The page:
Regarding locking, you shouldn't ever need to lock the entire back-end database for routine DML (INSERT, UPDATE, DELETE) operations. The database base engine supports more granular locking. Also pessimistic vs. opportunistic locking --- whether the lock occurs once you begin editing a row or is deferred until you save the changed row.

Actually "slow network" could be the biggest concern if slow means a wireless network. Access is only safe on a hard-wired LAN.

Edit: Access is not appropriate for a WAN network environment. See this page by Albert D. Kallal.

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I do understand about not reading (if interpreted as somewhere between 'processing' and 'examining') any farther into the index than necessary or any unnecessary columns or rows. However, I would like to ask specifically, does that mean that only the parts of the file you mentioned (index and rows with matching ids) are transferred over the network, and no other data is transferred at all? ----- slow network is VERY large (transnational), congested, and many levels of security checks, but nonetheless wired. ----- locking - I do not actively lock the db, locking is due to encrypted databases –  Code Jockey Apr 29 '11 at 18:50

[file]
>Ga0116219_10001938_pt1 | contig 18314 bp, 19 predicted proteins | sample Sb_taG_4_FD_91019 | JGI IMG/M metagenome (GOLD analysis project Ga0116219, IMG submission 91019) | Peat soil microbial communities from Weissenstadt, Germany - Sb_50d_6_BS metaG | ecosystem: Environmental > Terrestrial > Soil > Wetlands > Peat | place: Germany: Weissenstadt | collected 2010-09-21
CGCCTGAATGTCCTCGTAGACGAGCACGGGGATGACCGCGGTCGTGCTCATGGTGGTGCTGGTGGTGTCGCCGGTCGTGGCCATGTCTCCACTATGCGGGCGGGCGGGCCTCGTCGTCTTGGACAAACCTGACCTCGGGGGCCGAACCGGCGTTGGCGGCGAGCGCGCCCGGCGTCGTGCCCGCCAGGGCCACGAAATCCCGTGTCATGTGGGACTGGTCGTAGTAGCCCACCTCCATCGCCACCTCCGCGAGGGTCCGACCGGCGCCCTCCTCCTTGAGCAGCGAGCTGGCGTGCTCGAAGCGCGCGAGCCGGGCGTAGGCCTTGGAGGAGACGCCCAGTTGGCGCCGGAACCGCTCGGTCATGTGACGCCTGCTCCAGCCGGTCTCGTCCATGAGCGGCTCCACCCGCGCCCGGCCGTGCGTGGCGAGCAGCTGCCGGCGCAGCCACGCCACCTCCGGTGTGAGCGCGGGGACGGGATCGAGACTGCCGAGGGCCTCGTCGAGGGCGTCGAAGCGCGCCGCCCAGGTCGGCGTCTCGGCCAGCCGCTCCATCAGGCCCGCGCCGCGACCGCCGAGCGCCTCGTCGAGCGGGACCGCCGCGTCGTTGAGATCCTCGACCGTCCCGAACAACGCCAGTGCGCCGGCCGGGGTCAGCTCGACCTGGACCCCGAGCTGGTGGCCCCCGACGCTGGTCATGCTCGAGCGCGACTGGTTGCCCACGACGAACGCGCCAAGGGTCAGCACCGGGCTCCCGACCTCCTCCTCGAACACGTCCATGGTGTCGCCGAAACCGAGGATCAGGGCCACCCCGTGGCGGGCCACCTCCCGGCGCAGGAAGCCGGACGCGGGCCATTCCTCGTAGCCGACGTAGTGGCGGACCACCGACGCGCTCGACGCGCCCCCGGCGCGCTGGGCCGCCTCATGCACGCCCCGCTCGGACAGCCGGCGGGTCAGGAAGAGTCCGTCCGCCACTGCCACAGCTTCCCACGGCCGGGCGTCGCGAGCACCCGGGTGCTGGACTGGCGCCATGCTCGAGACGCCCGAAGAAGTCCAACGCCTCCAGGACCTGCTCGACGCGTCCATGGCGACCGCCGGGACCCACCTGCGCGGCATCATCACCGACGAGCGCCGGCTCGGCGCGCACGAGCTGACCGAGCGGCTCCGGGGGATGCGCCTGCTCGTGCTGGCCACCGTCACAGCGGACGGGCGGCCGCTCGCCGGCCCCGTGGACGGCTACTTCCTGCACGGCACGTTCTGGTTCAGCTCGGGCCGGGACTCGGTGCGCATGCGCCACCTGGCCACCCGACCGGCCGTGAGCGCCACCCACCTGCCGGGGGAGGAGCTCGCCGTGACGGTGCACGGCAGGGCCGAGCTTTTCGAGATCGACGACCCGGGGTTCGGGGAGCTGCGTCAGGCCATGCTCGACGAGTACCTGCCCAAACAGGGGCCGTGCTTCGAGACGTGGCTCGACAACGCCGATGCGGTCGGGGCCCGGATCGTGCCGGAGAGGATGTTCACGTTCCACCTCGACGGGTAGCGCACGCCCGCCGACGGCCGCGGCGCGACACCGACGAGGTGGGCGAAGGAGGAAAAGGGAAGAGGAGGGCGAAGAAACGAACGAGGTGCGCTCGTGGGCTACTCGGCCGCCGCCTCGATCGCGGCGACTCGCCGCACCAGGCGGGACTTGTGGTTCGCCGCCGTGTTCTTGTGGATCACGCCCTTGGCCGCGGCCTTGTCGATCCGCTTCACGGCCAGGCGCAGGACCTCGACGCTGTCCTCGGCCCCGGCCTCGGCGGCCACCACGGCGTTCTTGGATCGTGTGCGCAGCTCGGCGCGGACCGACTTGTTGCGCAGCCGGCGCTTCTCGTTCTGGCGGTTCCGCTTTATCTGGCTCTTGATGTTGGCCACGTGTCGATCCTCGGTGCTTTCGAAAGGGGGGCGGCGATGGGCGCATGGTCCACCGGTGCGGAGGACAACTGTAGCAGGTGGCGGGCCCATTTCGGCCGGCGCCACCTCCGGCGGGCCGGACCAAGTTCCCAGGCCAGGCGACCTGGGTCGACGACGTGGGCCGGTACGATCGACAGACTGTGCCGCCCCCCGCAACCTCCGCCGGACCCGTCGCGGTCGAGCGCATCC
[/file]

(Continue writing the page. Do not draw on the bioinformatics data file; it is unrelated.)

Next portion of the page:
Additionally, I'd like to point out that I would prefer to be implementing this functionality in a SharePoint/SQL Server Environment, as I feel a little more comfortable with it (rightly or wrongly). The use of Access Front and Back ends is what I believed to be my only option since I am restricted to workstations with Office and a network share (no web, database servers, etc. to be used, because the paperwork would take too long - did I mention this is a small office in the military?) perhaps "slow" is less accurate than "laggy" –  Code Jockey Apr 29 '11 at 19:01
    
I updated my answer with a link about Access and WANs. You will have database corruption eventually, if you haven't gotten it already. Regarding how much gets transferred, yes enough of the file must be read to determine the location (in the file) of the system tables, then find the offsets for the data tables you're querying/updating/etc. Also there is caching going on with Windows and/or your Access application instance which affects how much data needs to be read fresh --- but those details are beyond my pay grade. continued ... –  HansUp Apr 29 '11 at 19:12
    
And distributing the data among multiple back-end database files will probably require more network data transfer. Really, IMO, you have a bigger concern (Access and WAN) than the differences in amount of network data transfer for multiple vs. single back-end database files. –  HansUp Apr 29 '11 at 19:14
2  
On the issue of multiple back ends: the metadata that allows Jet/ACE to request just the needed data pages from a database file is stored in a tree within each database. If you have to traverse a different tree for every table (because every table is in its own back end), then you've greatly increased the overhead. With a single back end file with multiple tables, the metadata tree that describes where the index and data pages are stored will be retrieved less often than with multiple files. –  David-W-Fenton Apr 30 '11 at 19:33